Unbiased Phenome-Wide Association Studies of Red Cell Distribution Width Identifies Key Associations with Pulmonary Hypertension.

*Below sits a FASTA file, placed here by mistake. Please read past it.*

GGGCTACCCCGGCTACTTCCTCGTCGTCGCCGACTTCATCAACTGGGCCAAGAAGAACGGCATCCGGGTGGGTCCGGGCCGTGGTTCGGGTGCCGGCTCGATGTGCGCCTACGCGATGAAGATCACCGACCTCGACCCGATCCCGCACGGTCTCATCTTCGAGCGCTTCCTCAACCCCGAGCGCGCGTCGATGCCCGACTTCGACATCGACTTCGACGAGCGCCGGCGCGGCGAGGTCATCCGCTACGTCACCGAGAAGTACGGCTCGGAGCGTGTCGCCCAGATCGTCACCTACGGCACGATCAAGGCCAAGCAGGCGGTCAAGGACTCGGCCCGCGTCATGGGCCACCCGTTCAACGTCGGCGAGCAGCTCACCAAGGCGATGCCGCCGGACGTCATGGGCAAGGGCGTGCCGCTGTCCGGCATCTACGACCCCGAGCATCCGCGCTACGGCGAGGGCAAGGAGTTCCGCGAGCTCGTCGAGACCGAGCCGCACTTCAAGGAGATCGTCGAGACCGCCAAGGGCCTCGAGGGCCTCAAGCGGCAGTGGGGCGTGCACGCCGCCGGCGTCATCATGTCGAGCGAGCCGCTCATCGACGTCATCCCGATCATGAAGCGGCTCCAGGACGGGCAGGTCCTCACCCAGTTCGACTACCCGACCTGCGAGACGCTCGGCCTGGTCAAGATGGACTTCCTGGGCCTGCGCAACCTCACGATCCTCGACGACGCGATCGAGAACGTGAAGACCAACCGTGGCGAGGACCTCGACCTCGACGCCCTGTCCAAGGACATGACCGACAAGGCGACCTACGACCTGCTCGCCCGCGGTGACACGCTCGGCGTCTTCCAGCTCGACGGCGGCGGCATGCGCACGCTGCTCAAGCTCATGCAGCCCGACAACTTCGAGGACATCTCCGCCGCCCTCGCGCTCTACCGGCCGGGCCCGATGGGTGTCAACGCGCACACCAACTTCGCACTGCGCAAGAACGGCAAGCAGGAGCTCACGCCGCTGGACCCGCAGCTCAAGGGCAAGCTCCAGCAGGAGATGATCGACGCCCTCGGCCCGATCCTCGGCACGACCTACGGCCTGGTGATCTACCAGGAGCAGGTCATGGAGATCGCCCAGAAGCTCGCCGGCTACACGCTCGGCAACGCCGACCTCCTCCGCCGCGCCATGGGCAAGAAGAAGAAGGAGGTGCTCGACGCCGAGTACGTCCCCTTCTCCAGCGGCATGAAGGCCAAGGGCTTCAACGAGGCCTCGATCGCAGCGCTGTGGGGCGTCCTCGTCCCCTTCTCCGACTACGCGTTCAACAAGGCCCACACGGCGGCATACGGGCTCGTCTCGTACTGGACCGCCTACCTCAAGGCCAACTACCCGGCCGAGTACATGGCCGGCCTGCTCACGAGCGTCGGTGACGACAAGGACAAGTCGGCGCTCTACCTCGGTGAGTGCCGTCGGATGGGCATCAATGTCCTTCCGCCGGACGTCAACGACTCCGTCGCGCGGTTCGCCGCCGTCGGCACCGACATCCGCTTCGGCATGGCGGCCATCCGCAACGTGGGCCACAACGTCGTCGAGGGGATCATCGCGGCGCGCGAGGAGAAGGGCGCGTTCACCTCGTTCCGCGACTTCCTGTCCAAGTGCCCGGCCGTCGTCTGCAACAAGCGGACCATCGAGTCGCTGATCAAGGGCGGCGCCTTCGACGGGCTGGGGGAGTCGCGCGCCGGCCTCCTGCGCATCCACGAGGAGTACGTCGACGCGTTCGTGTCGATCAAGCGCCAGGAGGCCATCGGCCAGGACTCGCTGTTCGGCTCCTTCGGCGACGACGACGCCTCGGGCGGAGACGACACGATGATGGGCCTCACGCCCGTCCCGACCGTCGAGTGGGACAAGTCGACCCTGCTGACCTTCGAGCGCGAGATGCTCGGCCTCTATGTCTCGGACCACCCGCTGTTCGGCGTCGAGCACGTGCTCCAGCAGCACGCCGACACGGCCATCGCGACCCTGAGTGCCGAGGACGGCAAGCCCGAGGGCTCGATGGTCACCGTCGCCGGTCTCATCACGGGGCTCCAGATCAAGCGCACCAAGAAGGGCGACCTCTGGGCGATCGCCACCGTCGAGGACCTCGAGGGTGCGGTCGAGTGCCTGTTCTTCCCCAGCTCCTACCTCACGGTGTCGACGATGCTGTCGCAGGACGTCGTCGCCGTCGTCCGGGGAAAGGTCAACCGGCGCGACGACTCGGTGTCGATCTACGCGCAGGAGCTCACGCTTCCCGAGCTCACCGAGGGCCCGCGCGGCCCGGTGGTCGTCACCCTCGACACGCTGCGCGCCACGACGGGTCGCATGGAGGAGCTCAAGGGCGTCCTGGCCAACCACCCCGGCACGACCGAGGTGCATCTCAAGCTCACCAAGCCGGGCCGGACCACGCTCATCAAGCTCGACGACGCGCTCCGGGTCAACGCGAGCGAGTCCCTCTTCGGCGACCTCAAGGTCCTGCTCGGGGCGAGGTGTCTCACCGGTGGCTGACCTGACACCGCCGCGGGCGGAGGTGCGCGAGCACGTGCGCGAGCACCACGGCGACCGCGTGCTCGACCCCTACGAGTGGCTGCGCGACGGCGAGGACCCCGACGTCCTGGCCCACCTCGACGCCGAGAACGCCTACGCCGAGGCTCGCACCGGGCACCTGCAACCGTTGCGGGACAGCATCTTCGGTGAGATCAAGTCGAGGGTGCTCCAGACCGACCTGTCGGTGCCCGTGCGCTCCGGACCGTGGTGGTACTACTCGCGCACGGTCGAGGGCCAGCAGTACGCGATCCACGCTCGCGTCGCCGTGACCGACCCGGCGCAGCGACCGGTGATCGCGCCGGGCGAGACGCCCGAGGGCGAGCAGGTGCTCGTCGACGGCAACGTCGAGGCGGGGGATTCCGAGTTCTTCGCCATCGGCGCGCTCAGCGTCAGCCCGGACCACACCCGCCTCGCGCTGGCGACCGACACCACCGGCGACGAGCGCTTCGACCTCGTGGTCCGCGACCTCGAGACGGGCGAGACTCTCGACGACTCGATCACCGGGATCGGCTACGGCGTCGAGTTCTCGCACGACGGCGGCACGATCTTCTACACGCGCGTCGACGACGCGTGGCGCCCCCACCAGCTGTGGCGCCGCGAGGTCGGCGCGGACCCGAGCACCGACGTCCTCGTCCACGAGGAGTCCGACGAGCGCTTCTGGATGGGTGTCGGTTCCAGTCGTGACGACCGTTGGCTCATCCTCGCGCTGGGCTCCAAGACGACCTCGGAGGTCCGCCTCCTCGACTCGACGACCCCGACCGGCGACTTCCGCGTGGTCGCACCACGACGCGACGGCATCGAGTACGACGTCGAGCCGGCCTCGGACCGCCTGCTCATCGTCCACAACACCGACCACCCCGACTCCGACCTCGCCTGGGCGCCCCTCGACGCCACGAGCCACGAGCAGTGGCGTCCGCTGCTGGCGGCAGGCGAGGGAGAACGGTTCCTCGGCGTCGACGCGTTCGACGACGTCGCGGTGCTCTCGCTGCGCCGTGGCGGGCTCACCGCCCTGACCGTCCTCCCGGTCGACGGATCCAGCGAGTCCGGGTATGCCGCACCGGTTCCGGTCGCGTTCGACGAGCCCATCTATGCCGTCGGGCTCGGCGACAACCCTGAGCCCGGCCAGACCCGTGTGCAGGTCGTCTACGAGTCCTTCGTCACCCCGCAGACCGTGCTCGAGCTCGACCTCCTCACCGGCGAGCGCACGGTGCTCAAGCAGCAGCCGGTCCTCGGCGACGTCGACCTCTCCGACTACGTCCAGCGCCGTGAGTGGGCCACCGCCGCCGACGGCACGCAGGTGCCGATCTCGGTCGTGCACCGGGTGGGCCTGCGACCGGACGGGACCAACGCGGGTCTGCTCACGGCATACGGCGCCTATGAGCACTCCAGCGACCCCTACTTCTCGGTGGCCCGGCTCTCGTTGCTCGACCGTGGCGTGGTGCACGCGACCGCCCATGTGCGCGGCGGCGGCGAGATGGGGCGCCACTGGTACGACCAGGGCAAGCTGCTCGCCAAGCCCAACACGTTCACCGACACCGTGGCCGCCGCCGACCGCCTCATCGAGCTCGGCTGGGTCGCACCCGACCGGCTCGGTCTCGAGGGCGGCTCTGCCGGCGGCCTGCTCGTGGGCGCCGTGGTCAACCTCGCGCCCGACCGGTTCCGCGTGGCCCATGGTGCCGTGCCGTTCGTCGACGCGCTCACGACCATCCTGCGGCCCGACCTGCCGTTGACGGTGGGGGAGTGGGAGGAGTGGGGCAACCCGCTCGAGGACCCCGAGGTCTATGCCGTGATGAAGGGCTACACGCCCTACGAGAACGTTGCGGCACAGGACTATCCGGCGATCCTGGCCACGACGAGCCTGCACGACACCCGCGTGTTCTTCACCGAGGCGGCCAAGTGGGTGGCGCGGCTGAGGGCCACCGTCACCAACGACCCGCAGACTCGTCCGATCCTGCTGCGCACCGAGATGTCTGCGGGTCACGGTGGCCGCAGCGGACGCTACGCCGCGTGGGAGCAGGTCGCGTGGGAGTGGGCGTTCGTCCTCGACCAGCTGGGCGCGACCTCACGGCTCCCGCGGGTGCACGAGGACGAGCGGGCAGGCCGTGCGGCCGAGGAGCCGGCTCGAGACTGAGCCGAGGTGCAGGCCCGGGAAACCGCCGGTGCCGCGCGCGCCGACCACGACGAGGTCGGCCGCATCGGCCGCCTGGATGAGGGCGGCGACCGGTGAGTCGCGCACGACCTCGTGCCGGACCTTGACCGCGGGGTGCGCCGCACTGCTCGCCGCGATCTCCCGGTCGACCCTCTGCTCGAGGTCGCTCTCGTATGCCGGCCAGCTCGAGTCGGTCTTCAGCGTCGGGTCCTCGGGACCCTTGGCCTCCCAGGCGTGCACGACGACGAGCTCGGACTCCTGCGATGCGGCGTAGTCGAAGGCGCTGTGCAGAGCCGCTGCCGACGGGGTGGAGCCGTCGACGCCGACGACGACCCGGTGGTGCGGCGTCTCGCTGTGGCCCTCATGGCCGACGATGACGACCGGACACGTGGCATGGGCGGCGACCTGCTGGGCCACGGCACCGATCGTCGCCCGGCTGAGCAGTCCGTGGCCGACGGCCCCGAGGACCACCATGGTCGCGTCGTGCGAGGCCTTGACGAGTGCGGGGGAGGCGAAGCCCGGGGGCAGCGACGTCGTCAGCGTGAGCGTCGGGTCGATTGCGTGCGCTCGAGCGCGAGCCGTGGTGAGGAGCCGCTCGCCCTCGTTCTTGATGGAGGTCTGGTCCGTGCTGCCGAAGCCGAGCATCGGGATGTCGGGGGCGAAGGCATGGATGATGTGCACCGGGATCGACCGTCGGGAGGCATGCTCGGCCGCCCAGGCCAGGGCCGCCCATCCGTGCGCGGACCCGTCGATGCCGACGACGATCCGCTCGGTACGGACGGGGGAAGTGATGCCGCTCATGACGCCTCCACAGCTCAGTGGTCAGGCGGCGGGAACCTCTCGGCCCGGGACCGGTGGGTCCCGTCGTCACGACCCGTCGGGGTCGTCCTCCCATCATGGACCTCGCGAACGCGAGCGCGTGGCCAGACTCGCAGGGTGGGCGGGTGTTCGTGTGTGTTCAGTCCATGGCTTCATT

Red cell distribution width (RDW) is a prognostic factor in many diseases; however, its clinical utility remains limited because the relative value of RDW as a biomarker across disease states has not been established. To establish an unbiased RDW disease hierarchy to guide the clinical use of RDW and to assess its relationship to cardiovascular hemodynamic and structural parameters. We performed phenome-wide association studies for RDW in discovery and replication cohorts derived from a deidentified electronic health record in nonanemic individuals. RDW values obtained within 30 days of echocardiogram or right heart catheterization were tested for association with structural and hemodynamic variables. RDW was associated with 263 phenotypes in both men and women in the discovery cohort ( = 121,530), 48 of which replicated in an independent cohort ( = 2,039). The strongest associations were observed with pulmonary arterial hypertension (odds ratio [OR], 2.1; 95% confidence interval [CI], 1.9-2.3), chronic pulmonary heart disease (OR, 2.0; 95% CI, 1.9-2.2), and congestive heart failure (OR, 1.9; 95% CI, 1.8-2.0);